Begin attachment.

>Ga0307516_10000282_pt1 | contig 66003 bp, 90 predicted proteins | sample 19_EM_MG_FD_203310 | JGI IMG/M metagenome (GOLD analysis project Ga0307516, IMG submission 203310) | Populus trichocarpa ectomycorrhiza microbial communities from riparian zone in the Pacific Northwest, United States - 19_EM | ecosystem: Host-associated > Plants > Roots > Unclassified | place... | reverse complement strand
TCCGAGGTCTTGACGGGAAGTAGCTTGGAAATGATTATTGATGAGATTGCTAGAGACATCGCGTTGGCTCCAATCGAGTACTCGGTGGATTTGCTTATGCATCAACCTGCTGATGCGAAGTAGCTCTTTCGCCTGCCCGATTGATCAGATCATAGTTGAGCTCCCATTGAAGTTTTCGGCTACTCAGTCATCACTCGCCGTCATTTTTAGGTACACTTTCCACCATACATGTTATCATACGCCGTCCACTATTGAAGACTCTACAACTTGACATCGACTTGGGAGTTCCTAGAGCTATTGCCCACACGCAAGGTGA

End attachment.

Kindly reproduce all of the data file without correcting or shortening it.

>Ga0307516_10000282_pt1 | contig 66003 bp, 90 predicted proteins | sample 19_EM_MG_FD_203310 | JGI IMG/M metagenome (GOLD analysis project Ga0307516, IMG submission 203310) | Populus trichocarpa ectomycorrhiza microbial communities from riparian zone in the Pacific Northwest, United States - 19_EM | ecosystem: Host-associated > Plants > Roots > Unclassified | place... | reverse complement strand
TCCGAGGTCTTGACGGGAAGTAGCTTGGAAATGATTATTGATGAGATTGCTAGAGACATCGCGTTGGCTCCAATCGAGTACTCGGTGGATTTGCTTATGCATCAACCTGCTGATGCGAAGTAGCTCTTTCGCCTGCCCGATTGATCAGATCATAGTTGAGCTCCCATTGAAGTTTTCGGCTACTCAGTCATCACTCGCCGTCATTTTTAGGTACACTTTCCACCATACATGTTATCATACGCCGTCCACTATTGAAGACTCTACAACTTGACATCGACTTGGGAGTTCCTAGAGCTATTGCCCACACGCAAGGTGA